Note: It’s important to remember that obviously statistics used in a documentary from 2011, one used in an article in 2014, and now the piece I’m writing may vary as there is a time difference… but for there to be such a huge decrease from 65% of women suffering with eating disorders in 2011 to just there being about 1%-3% in 2014, and 1%-4% in 2019 seems highly questionable. It’s also never specified if this statistic is supposed to be worldwide, or focuses solely on the United States.
Now, you might be wondering why I care so much about this documentary, even though it’s about eight years old and there are plenty of other resources for information about this topic. What makes it an even bigger issue is that there are important figures as well as researchers and professors from universities in this documentary, so you would assume that they are credible sources on the topic. The information they provide themselves can be credible, but this information would be overshadowed by incorrect statistics inserted throughout MissRepresentation. The main issue here isn’t the topic itself, more so that MissRepresentation is just one example of a much larger problem when it comes to spreading information in this day and age.
From what I’ve noticed in my own experience, many articles and videos try proving points with little to no evidence. Or in this case, they provide evidence, but not the source of this evidence. Knowing the source of statistics is important because of the potential bias that can lay there, whether it’s from whoever is conducting the study, or even biases within the parameters of the study itself (sample size, background of those participating in the study, etc.).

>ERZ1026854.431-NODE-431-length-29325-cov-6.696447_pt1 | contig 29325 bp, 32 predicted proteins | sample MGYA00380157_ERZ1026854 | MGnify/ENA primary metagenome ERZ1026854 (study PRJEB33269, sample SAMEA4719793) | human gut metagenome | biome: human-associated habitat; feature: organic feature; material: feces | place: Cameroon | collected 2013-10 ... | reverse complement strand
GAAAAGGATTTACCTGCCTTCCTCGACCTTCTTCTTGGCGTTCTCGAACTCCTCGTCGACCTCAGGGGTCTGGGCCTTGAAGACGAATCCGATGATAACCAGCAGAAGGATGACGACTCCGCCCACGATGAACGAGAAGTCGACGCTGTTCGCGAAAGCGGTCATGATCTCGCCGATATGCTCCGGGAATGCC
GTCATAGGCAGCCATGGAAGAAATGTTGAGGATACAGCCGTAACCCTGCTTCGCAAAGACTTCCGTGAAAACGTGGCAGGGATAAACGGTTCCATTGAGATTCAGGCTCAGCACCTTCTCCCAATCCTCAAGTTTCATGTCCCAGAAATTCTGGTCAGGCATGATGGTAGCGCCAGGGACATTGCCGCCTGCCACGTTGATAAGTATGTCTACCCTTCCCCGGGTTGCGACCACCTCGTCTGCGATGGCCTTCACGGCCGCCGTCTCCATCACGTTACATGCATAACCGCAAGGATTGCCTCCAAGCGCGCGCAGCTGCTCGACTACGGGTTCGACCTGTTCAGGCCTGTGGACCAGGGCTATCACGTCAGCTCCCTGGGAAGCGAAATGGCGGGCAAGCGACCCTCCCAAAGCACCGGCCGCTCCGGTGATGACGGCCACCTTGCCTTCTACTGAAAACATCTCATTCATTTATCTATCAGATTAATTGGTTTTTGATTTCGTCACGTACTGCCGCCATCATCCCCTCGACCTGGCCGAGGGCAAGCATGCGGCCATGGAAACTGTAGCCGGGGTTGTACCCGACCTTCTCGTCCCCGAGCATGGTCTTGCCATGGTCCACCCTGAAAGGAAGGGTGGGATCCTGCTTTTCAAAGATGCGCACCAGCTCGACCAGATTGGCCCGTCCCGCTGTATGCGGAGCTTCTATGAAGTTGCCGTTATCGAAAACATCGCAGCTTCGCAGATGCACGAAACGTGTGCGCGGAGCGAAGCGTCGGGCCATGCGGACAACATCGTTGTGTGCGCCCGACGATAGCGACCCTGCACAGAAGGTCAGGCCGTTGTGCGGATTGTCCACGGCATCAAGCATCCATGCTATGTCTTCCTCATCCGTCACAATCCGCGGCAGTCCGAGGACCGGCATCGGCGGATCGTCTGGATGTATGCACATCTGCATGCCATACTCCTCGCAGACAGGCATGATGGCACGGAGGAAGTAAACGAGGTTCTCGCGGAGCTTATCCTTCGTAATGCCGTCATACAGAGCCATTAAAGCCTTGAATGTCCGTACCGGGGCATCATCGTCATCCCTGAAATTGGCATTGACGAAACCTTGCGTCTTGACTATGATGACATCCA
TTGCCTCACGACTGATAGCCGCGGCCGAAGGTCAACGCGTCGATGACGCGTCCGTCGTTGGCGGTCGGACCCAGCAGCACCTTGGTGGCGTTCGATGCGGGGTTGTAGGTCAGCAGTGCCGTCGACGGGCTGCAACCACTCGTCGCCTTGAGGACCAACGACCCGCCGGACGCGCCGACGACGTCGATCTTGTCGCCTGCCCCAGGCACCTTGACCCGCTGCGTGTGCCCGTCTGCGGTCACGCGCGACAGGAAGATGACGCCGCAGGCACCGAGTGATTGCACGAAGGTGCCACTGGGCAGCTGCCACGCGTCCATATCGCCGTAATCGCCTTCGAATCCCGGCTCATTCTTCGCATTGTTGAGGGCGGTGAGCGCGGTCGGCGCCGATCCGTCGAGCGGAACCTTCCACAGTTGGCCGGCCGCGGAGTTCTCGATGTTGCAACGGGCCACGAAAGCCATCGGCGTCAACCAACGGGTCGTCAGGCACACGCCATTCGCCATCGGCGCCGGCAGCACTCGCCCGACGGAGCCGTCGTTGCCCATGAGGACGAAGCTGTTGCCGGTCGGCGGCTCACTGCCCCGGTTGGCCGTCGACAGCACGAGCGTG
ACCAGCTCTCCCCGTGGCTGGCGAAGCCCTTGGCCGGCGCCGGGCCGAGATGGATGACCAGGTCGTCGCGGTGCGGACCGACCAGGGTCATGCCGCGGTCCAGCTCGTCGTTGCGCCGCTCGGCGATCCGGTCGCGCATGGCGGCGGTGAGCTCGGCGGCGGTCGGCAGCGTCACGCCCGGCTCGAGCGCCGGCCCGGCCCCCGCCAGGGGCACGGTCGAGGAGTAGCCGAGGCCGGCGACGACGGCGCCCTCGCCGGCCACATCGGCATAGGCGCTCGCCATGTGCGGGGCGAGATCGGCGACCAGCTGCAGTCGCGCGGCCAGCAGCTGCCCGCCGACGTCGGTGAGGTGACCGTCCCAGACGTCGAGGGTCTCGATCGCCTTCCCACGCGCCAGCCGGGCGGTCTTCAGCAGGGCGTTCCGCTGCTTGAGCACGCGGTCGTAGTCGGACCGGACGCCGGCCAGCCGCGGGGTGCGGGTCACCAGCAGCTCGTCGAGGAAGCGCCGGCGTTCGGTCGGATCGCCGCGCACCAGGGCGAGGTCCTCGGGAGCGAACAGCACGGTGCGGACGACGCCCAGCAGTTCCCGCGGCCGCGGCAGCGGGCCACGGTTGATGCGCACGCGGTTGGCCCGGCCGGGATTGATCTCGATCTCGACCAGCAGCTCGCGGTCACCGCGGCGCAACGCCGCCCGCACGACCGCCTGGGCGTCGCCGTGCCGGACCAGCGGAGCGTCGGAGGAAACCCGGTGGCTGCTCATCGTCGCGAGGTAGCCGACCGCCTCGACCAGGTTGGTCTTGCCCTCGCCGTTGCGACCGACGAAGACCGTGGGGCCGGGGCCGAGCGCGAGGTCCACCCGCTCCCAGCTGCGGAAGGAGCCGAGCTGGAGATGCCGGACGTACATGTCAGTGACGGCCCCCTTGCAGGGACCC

It’s easy to spread misinformation now, and when it gets spread around enough, it seems as though it is true, even if there are legitimate criticisms proving otherwise. It’s also gotten to a point where people may not believe factual evidence, not because it isn’t true, but because it’s not what they perceive to be true. Personally, I can easily get caught up in the emotion (and yes bias) of a documentary, which is why after I watch something such as MissRepresentation, I research dissenting opinions. That way if there are issues such as the lack of citing statistics, I keep that in mind during my research, and keep an open mind to other sides of the topic.
Now I know this is a lot to get out of a documentary that I watched on Netflix; after all, I have a tendency to overthink things. However, with how easy it is to spread incorrect information, I believe media literacy is an important issue to address. Especially, since it can be detrimental to a thorough discussion of important topics in the long run. Try to maintain a healthy amount of skepticism when performing any research, since not everything you see on the internet is true.
I know this is a lot different than what I’ve previously written about [besides my last post: Blog#4: Let’s Talk about Alabama ;)], but as it’s been on my mind lately, I’ve been wanting to talk about it more, and get other opinions on the topic. So, feel free to comment below and tell me (respectfully, of course) if you agree or disagree, as it’s an important conversation to have!
Thank you for reading, and I hope you have a lovely rest of your week! I will see you this Friday with my book review!
PS: I recommend checking out ANRED, for more in depth discussion and statistics around understanding eating disorders. Also check out The National Eating Disorders Association at https://www.nationaleatingdisorders.org/ for more information.
Radford, B. (2014, September 17). ‘Miss Representation’ and The Importance of Good Statistics. Retrieved May 20, 2019, from https://centerforinquiry.org/blog/miss_representation_and_the_importance_of_good_statistics/
Eating Disorders Statistics. (n.d.). Retrieved May 20, 2019, from https://www.anred.com/stats.html